How Pacific environmental defenders are coping with the Covid-19 pandemic


School Strike 4 Climate via Flickr

Pacific Climate Warriors speak during a climate event in September 2019.

In the midst of the ongoing Covid-19 pandemic, environmental and climate crisis defenders are developing new ways to cope and operate under pandemic constraints.

Groups such as the Pacific branch of the global environmental campaigner Greenpeace, the Pacific Islands Forum Fisheries Agency (FFA), the Green Party in French Polynesia and Greenpeace New Zealand now hold planning meetings over the online video platform Zoom and ensure that members are following safety protocols when out working in the field.

The Fiji-based Pacific Climate Warriors – part of the global 350 movement – has continued to draw attention to environment and climate crisis issues with colourful and dramatic protests.

Their fight comes as the Pacific faces mounting climate change issues, environmental degradation, rapidly rising sea-levels, massive king tides that increase salinity in arable land, coral acidification, pollution and – just to make matters worse – poaching as the plundering of the region’s fisheries goes unabated.

A decade ago Professor David Robie cited a report by the aid agency Oxfam Australia which warned that, “climate change could produce 8 million refugees in the Pacific Islands alone, along with 75 million in the Asia-Pacific region within the next four decades.” It was a signal even then about the dire need for environmental defenders to pick up the pace.

Greenpeace Pacific head Auimatagi Joseph Sapati Moeono-Kolio realises that need and is thankful that most parts of the Pacific have been largely spared from the Covid-19 pandemic, leaving his organisation free to pursue its green goals.

“Fortunately, many island nations in the Pacific are free of Covid-19,” he said. “As a result, Pacific climate leaders are able to continue our moral and ethical fight for climate justice.”

One way they are doing so, Auimatagi said, is by continuing to transition to renewable energy. In fact, Samoa where he is based, is on track to source 100 percent of its energy from renewables by 2025. New Zealand and the Federated States of Micronesia are also working to ban single-use plastic bags.

“So, while Covid-19 has slowed several things down, the transition to renewables, as an important pillar of climate action, has stepped up.”

Auimatagi Joseph
Greenpeace Pacific’s Auimatagi Joseph Sapati Moeono-Kolio. Image: Greenpeace Pacific

Auimatagi said Greenpeace is also working on a documentary called Finding Hope: Samoa, which will interview people from all walks of life and share the reality of what is happening in their villages as oceans warm and rise.

“With Covid-19 and climate change combined, we are seeing dual impacts [from these crises], such as in Vanuatu during the most recent cyclone  – Harold in April 2020,” Auimatagi said.

“Communities and families were all social distancing and then the cyclone hit so they needed to decide whether to stay apart at home or take shelter in emergency refuge centres.”

From that occurrence emerges the real and immediate threat of making climate change of secondary importance despite an increase in adverse climate events.

Action amid setbacks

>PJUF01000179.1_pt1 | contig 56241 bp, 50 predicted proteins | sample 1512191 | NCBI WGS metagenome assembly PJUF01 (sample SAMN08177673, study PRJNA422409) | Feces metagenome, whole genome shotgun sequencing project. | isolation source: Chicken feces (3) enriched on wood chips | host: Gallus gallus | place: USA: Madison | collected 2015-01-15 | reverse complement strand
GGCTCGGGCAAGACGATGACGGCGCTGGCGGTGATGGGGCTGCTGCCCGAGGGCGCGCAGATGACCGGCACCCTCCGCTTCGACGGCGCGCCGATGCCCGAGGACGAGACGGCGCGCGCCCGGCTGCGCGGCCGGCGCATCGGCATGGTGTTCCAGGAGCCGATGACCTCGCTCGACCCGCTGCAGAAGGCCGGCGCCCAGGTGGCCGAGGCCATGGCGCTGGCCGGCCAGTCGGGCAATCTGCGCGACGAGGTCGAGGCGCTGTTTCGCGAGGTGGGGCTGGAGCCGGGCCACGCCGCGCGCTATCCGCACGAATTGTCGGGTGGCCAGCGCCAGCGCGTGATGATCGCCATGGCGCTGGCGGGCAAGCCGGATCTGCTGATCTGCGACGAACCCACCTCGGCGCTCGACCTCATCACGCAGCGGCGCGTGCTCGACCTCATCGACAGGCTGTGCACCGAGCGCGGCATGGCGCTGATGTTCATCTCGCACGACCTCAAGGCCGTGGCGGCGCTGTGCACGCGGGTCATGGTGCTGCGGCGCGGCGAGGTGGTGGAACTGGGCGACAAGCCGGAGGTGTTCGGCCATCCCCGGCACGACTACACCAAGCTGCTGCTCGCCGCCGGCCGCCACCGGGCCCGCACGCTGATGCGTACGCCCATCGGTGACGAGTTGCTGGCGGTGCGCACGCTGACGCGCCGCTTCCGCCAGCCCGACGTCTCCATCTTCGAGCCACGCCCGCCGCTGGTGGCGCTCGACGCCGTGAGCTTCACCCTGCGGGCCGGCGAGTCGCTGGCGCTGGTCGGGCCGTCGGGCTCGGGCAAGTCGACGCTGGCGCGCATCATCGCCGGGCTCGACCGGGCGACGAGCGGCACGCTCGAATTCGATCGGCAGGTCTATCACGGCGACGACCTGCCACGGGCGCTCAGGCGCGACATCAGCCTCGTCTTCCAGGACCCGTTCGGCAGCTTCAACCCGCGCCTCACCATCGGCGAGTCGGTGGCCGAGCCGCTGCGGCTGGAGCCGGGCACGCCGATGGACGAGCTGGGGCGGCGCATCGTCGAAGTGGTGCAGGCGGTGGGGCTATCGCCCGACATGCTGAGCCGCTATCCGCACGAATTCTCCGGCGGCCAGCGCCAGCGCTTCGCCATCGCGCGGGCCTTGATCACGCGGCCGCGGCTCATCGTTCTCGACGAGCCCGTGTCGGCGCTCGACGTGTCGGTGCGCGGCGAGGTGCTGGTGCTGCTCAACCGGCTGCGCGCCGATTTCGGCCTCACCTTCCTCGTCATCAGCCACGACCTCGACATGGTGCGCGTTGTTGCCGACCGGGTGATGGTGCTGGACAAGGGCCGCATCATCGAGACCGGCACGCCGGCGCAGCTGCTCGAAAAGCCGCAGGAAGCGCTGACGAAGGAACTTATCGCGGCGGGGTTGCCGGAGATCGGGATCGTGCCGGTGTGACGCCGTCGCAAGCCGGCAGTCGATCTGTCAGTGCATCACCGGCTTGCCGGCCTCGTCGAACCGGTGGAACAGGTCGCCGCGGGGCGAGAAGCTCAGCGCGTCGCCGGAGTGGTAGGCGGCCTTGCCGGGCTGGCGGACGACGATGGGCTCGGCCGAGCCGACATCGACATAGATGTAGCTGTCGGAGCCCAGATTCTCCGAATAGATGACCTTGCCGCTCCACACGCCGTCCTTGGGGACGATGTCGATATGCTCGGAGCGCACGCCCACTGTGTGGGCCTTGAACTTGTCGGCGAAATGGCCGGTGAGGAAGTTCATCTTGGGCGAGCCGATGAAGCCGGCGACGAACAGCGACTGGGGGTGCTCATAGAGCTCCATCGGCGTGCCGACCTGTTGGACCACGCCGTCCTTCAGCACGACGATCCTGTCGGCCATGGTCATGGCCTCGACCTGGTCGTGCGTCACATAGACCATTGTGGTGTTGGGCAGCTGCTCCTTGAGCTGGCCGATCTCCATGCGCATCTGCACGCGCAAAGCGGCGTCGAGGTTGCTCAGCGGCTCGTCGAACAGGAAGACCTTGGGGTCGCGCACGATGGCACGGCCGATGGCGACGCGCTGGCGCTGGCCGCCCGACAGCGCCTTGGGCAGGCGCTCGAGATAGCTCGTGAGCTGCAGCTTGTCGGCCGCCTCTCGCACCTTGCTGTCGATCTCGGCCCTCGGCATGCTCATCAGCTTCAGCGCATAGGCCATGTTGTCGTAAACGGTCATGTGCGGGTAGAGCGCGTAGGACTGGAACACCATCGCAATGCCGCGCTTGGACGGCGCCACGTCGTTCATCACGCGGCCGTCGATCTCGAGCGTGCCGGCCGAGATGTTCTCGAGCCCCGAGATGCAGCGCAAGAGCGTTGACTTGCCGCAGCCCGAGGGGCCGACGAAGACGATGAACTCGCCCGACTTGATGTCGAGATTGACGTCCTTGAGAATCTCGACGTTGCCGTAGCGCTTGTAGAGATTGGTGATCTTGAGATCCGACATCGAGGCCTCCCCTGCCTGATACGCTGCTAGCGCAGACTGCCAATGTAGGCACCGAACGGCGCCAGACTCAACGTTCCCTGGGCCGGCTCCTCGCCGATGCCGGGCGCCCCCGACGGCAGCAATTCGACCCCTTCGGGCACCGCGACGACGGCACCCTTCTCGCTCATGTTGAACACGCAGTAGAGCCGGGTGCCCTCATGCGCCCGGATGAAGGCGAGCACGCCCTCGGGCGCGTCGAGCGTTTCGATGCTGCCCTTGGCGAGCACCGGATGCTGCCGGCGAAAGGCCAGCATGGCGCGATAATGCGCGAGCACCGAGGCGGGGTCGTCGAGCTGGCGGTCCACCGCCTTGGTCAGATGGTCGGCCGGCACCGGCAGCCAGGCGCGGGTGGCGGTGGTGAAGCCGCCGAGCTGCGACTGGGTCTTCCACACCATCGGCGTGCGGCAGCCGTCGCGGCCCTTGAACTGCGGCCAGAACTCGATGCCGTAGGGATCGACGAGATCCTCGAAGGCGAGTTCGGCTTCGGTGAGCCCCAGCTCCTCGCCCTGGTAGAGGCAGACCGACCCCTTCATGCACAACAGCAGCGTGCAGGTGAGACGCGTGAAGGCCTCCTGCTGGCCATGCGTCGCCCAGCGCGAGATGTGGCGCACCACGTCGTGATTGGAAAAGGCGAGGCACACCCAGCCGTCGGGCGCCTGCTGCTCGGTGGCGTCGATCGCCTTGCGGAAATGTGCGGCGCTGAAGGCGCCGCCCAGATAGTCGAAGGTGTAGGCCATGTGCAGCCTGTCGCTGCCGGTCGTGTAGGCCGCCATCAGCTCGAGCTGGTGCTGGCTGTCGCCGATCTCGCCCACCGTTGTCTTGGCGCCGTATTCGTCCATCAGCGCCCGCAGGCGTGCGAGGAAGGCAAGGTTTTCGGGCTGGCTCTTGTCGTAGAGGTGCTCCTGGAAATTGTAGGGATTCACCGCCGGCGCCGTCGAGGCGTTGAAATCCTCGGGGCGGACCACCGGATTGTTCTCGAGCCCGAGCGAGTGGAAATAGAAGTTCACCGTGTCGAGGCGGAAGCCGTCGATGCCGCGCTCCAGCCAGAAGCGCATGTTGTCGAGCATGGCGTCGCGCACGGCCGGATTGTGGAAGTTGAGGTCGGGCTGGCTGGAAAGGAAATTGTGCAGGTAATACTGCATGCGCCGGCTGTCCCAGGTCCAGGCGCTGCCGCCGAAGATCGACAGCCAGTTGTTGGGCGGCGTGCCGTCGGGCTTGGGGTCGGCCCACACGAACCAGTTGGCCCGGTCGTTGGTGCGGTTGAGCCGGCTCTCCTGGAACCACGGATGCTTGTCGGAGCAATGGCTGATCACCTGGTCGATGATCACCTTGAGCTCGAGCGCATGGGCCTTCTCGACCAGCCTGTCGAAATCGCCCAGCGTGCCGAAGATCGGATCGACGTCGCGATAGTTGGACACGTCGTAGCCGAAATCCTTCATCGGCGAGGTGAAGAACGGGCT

While environmental activists have not let the pandemic slow them down, it has forced leading climate change advocates of the Small Island Developing States (SIDS), such as Fiji Prime Minister Voreqe Bainimarama, who was president of the 2017 Conference of the Parties COP23, to push the issue onto the back burner.

Pacific states on the frontlines of climate change, such as Kiribati, Tuvalu, Tokelau and the Marshall Islands, along with Fiji, Vanuatu, Papua New Guinea (Carteret Islands) and the Federated States of Micronesia, require a champion for their cause. However, the effects of the pandemic have effectively silenced those who would speak out, as Auimatagi explains.

“Because of Covid-19, our global advocacy moments to elevate the voices of Pacific leaders demanding climate action are limited,” he said.

Working hard for the Pacific

Globally, Greenpeace initiatives and environmental defender campaigns are continuing, albeit at a slower pace than usual.

“Pacific communities are among the first to feel the full impacts of climate change, and there is a threat that while the world is focused on Covid-19, that climate action takes a back seat,” said Nick Young of Greenpeace New Zealand.

Nick Young
Greenpeace NZ’s Nick Young. Image: Greenpeace

Internationally, Greenpeace is working hard to make sure that isn’t the case, he noted.

“All of the core Greenpeace campaigns around transforming agriculture and energy, protecting the oceans and shifting away from single-use plastics remain active,” Young said.

“The Covid-19 recovery also offers a unique opportunity in this regard as billions are spent to stimulate economies around the world and Greenpeace in New Zealand and elsewhere in the world is pushing for a Green Covid-19 Recovery that invests in climate resilience,” he added.

Ocean poaching problem

Auimatagi has worries that go beyond pollution and a green recovery when it comes to the oceans.

“Ocean poaching is ongoing, carried out by the Chinese and Japanese flagged vessels. While Samoa has one of the smallest Exclusive Economic Zones (EEZs), places like Micronesia and Kiribati are much harder to enforce as they have much larger EEZs,” he said.